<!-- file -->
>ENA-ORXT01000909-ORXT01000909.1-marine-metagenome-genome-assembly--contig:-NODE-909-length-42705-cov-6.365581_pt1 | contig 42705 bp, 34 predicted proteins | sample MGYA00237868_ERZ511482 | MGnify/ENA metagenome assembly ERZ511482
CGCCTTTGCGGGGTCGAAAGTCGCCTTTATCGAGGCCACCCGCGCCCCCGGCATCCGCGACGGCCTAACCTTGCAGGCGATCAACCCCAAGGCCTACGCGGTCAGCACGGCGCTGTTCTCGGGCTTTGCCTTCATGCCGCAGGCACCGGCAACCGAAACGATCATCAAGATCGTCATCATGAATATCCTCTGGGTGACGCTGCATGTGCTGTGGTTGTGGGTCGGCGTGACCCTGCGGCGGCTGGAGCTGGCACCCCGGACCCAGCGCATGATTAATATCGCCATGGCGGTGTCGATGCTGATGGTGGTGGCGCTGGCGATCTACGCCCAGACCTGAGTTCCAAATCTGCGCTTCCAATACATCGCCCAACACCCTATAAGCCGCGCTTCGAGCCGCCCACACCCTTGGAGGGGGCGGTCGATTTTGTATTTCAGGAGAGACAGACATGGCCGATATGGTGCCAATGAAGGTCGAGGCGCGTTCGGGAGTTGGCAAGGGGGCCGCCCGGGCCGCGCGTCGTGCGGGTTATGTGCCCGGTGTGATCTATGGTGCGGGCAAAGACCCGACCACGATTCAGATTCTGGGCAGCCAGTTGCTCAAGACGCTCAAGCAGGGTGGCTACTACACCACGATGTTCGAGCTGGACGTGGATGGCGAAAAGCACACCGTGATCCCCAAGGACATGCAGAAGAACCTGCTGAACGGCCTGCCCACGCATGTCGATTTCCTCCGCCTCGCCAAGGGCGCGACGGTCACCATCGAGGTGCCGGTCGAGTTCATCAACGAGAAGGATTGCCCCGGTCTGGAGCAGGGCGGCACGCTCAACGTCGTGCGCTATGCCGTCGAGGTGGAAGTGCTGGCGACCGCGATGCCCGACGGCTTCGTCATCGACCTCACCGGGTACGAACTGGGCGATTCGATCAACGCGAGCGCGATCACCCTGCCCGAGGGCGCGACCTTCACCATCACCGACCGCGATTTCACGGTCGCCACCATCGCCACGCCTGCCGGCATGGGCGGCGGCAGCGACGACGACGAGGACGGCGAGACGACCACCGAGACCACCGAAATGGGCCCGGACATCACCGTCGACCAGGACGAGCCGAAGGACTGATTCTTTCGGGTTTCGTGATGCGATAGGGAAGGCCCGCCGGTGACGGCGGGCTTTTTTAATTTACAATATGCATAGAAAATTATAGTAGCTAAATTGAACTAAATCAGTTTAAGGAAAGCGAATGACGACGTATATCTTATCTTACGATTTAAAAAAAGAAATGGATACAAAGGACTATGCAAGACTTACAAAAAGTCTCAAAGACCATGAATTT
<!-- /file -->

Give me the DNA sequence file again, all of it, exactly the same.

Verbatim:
>ENA-ORXT01000909-ORXT01000909.1-marine-metagenome-genome-assembly--contig:-NODE-909-length-42705-cov-6.365581_pt1 | contig 42705 bp, 34 predicted proteins | sample MGYA00237868_ERZ511482 | MGnify/ENA metagenome assembly ERZ511482
CGCCTTTGCGGGGTCGAAAGTCGCCTTTATCGAGGCCACCCGCGCCCCCGGCATCCGCGACGGCCTAACCTTGCAGGCGATCAACCCCAAGGCCTACGCGGTCAGCACGGCGCTGTTCTCGGGCTTTGCCTTCATGCCGCAGGCACCGGCAACCGAAACGATCATCAAGATCGTCATCATGAATATCCTCTGGGTGACGCTGCATGTGCTGTGGTTGTGGGTCGGCGTGACCCTGCGGCGGCTGGAGCTGGCACCCCGGACCCAGCGCATGATTAATATCGCCATGGCGGTGTCGATGCTGATGGTGGTGGCGCTGGCGATCTACGCCCAGACCTGAGTTCCAAATCTGCGCTTCCAATACATCGCCCAACACCCTATAAGCCGCGCTTCGAGCCGCCCACACCCTTGGAGGGGGCGGTCGATTTTGTATTTCAGGAGAGACAGACATGGCCGATATGGTGCCAATGAAGGTCGAGGCGCGTTCGGGAGTTGGCAAGGGGGCCGCCCGGGCCGCGCGTCGTGCGGGTTATGTGCCCGGTGTGATCTATGGTGCGGGCAAAGACCCGACCACGATTCAGATTCTGGGCAGCCAGTTGCTCAAGACGCTCAAGCAGGGTGGCTACTACACCACGATGTTCGAGCTGGACGTGGATGGCGAAAAGCACACCGTGATCCCCAAGGACATGCAGAAGAACCTGCTGAACGGCCTGCCCACGCATGTCGATTTCCTCCGCCTCGCCAAGGGCGCGACGGTCACCATCGAGGTGCCGGTCGAGTTCATCAACGAGAAGGATTGCCCCGGTCTGGAGCAGGGCGGCACGCTCAACGTCGTGCGCTATGCCGTCGAGGTGGAAGTGCTGGCGACCGCGATGCCCGACGGCTTCGTCATCGACCTCACCGGGTACGAACTGGGCGATTCGATCAACGCGAGCGCGATCACCCTGCCCGAGGGCGCGACCTTCACCATCACCGACCGCGATTTCACGGTCGCCACCATCGCCACGCCTGCCGGCATGGGCGGCGGCAGCGACGACGACGAGGACGGCGAGACGACCACCGAGACCACCGAAATGGGCCCGGACATCACCGTCGACCAGGACGAGCCGAAGGACTGATTCTTTCGGGTTTCGTGATGCGATAGGGAAGGCCCGCCGGTGACGGCGGGCTTTTTTAATTTACAATATGCATAGAAAATTATAGTAGCTAAATTGAACTAAATCAGTTTAAGGAAAGCGAATGACGACGTATATCTTATCTTACGATTTAAAAAAAGAAATGGATACAAAGGACTATGCAAGACTTACAAAAAGTCTCAAAGACCATGAATTT